To Dhyan: Year 6

Dear Dhyan,

Each year I think the thoughts will flow easier, but I find myself this year less able to encapsulate what this year has been like. You seem to have changed immensely and yet it was hardly surprising I suppose in retrospect.  You started pre-school at the beginning of the year, did that for 3 months, then went to Poland with your grandfather, and was there 3 weeks with just your grandparents, before your mom and Allie joined you for another 3 weeks.  You a blissful summer under the sun, and then began school and I’ve never seen you shine so brightly.  I know being able to be around and play with other kids more consistently has been enjoyable for you.  I am sure there are going to be hiccups navigating the social waters, but I have no doubt you’ll find your way so long as you remain kind.

It’s been a very big year for you.  It’s weird to think how you can be afraid to go by yourself upstairs to your room, but you have no problem going across a big ocean far away from your parents.  The latter taking far more bravery than the former.  It’s interesting the things we are frightened of.  Most of it largely unreasonable.  I missed you terribly being without you for 6 weeks, but I also couldn’t be more proud.  I am glad you got to really experience your mom’s home country and got to speak the language in a place where everybody speaks it.  You made friends with Polish children, you ordered things in Polish.  It’s wonderful!

And now, in just one semester of kindergarten you’re reading and writing skills have improved dramatically.  I am greatly enjoying watching the world open up to you.  What used to be some random assort of symbols, you recognize now as letters and words, and it’s wonderful to see those eyes widen with recognition and excitement that you are reading.  We had our first parent/teacher interview and your teacher had nothing but wonderful things to say about you.  She did mention that you do get a little bit silly, especially when there is someone to goof around with. I was just happy that you’re the same kid at school that we see at home.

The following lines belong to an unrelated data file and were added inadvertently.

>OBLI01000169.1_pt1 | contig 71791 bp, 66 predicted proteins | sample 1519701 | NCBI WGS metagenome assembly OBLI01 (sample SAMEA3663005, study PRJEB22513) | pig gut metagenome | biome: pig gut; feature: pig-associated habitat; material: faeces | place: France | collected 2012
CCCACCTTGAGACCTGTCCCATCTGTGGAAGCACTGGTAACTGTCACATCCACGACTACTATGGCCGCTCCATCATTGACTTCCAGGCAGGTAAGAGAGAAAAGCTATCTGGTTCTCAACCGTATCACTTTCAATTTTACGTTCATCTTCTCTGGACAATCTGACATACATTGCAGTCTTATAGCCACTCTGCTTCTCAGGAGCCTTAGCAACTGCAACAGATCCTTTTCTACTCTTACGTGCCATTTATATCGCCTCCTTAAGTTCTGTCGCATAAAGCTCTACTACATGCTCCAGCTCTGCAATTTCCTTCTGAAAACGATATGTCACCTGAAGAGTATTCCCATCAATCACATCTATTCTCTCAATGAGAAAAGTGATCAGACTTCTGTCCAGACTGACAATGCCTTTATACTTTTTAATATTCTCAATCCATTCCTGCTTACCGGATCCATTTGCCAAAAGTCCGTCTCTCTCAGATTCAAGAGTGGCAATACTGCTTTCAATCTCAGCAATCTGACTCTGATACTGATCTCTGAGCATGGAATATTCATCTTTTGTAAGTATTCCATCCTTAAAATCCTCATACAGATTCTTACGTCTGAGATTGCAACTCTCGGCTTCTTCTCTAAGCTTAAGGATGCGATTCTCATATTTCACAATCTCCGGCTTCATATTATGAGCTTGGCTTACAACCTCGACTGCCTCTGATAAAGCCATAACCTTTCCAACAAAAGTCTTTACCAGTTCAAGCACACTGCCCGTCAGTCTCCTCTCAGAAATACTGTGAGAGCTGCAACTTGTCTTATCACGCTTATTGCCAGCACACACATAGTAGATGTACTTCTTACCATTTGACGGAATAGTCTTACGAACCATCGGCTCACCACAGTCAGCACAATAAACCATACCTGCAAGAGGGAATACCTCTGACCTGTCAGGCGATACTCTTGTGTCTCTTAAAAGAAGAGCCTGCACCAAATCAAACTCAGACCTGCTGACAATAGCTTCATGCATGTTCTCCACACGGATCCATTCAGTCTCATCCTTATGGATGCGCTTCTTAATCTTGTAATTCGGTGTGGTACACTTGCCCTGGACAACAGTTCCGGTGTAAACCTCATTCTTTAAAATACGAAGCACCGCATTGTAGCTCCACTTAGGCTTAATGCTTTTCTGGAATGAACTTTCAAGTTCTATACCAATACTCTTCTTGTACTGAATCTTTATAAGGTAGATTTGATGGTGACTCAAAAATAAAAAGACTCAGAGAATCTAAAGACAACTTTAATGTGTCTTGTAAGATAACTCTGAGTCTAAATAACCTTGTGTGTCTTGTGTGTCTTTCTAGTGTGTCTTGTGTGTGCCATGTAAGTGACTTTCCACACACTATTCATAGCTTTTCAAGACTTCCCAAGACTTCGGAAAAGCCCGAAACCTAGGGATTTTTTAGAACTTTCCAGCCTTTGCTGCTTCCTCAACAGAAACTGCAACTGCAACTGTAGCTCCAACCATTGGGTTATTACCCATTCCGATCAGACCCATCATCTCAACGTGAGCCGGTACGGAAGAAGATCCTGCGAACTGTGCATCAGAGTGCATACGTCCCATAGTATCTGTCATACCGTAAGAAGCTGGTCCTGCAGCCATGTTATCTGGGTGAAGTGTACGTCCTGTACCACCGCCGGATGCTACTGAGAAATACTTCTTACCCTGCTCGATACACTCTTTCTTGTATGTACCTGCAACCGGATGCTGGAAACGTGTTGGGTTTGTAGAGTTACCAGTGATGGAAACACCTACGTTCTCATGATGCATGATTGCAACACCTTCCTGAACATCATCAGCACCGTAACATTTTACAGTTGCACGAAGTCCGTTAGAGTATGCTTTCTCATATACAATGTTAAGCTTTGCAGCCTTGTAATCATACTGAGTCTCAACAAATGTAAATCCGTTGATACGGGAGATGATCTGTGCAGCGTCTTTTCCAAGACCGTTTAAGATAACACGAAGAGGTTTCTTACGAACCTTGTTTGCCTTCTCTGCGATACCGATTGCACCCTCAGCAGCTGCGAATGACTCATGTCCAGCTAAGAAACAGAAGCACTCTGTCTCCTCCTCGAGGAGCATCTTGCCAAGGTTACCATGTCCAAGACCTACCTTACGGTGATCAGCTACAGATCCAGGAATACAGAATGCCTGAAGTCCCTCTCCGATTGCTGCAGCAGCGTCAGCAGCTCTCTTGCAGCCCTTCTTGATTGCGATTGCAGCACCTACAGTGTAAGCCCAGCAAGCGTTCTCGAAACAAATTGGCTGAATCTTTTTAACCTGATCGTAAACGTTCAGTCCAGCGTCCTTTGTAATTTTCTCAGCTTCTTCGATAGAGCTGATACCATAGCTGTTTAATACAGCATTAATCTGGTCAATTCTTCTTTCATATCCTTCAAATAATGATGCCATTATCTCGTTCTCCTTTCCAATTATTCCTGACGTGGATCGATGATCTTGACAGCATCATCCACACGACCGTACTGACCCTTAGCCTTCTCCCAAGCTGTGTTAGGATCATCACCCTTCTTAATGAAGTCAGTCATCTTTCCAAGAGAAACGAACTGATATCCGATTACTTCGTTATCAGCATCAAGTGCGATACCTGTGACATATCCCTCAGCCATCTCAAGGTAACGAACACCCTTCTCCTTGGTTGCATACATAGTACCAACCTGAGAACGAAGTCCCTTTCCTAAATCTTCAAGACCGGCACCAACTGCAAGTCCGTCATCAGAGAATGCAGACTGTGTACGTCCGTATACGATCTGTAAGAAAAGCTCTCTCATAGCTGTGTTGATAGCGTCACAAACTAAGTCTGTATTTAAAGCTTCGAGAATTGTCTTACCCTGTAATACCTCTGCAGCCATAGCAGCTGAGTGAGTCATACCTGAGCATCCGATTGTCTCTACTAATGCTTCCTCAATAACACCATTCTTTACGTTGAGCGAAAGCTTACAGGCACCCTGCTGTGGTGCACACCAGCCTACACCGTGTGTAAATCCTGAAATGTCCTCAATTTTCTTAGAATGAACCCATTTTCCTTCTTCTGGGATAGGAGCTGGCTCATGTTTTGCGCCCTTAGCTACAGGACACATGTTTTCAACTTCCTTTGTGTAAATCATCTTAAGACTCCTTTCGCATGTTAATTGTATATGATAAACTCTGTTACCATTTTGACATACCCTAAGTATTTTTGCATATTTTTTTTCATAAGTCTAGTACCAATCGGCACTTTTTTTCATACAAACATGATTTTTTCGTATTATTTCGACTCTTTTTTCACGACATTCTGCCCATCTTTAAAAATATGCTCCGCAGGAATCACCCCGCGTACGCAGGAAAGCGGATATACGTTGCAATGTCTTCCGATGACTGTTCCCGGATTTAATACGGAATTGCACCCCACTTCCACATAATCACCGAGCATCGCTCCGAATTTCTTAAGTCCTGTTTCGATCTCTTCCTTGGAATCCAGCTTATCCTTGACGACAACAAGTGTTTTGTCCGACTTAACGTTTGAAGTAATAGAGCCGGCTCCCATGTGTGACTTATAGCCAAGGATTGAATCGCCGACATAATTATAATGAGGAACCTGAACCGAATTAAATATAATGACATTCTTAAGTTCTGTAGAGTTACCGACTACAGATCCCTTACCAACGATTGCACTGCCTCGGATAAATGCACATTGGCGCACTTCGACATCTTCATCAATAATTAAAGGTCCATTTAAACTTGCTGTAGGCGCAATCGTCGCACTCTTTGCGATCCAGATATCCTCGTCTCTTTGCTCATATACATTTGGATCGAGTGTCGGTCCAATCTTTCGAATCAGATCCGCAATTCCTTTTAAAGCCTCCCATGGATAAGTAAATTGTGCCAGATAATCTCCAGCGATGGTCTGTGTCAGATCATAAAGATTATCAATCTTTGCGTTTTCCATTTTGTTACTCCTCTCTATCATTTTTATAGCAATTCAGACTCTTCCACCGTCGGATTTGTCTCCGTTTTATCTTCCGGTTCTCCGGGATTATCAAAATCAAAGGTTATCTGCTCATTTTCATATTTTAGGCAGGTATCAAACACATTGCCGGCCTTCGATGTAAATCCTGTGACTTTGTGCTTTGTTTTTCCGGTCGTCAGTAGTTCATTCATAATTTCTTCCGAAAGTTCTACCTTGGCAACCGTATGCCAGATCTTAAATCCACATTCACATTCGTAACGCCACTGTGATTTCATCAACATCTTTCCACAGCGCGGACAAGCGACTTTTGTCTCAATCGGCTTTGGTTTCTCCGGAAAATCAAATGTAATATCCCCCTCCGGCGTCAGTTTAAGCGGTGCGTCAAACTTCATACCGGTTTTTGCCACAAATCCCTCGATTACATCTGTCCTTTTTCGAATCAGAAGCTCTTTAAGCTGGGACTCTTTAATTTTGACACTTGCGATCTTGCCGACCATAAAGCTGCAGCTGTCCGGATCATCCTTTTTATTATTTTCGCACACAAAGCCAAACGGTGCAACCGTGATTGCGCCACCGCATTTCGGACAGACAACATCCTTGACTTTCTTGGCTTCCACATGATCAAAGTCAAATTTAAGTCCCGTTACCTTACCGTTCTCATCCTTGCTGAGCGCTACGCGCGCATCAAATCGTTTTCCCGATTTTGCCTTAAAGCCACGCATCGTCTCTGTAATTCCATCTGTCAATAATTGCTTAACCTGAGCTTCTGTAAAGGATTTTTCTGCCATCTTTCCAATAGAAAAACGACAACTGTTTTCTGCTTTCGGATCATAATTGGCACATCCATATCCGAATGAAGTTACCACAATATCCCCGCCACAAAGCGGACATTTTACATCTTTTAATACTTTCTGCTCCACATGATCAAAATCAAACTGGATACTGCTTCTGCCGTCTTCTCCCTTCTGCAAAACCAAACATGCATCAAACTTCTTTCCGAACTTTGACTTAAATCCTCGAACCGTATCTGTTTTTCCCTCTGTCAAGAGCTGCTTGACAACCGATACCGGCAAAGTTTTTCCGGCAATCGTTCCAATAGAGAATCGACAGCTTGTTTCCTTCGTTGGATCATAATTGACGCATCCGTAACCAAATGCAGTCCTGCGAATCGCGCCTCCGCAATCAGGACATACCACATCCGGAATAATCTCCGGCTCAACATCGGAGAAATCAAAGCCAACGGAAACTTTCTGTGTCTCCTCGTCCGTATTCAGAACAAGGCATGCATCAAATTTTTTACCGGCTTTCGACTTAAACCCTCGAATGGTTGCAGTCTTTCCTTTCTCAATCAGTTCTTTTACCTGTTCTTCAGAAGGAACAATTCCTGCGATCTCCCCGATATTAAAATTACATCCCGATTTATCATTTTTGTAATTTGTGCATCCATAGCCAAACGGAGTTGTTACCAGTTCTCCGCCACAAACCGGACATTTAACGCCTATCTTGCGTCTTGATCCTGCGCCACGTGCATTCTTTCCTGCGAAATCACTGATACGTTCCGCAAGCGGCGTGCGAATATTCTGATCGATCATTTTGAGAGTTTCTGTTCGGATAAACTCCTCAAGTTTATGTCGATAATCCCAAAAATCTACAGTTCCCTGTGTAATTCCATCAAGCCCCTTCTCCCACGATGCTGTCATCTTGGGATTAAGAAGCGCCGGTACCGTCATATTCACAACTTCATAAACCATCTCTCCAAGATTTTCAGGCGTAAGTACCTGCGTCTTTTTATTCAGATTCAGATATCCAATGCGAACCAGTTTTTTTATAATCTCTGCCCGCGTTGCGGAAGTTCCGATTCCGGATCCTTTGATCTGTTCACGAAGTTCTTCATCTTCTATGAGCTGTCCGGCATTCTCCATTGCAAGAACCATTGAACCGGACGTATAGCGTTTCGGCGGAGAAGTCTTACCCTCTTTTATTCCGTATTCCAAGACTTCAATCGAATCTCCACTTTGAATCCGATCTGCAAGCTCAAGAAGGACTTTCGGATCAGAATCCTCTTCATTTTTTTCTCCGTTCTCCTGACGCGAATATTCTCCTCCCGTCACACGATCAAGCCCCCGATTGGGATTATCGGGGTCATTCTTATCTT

What was also nice this year is that I did get to spend much more time with you.  While you still prefer your mommy, I can tell that you look forward to our time together and I enjoy your company so much.  I love the questions you ask, and the way you look at the world.  You are such a kind and fair boy.  It is the one greatest wish for my children, and it feels like you are already there.  Now I just have to figure out how to keep you on that path.

Now here is my one problem with you.  Why can’t you just sit down and eat a meal?  I don’t understand why you are out of your seat more than in it while we’re eating.  I don’t know why you always have to go to the bathroom during meal.  I don’t understand how it can take an hour to eat.  Everything else Is easy with you until the parents vs. Dhyan meal times.  I sense this is distressing to both us.  Perhaps that’s why battles wear on because we don’t know how to communicate with each other properly.  That being said, you will find a whole exciting world awaits you after meal time when you don’t use all your free time eating.

But if that’s the worst of it, I think it would be manageable.  With all the growth you’ve had over the past year, I start to see you more clearly in your future and I worry about what security I can provide you in your life. My job has become less stable, this country grows ever more divided and corrupt, that the world seems more inclined to lean towards authoritarians and xenophobes, and the harm we are causing our planet continues as too much political capital in the countries that could do the most, pretends that it’s not even happening.  I feel like I should be preparing you for a harsh reality, but those joyful moment with you give me strength each day. And in the end maybe that is what’s most important.  Without enough joyful moments, maybe it’s not possible to know what is worth fighting for.  In any world where people are needed to make things better, they are going to be bright, creative, kind, and vigilant.  We need good people to look up to. I hope I can raise you to be someone who has qualities that makes people feel better when they are around you.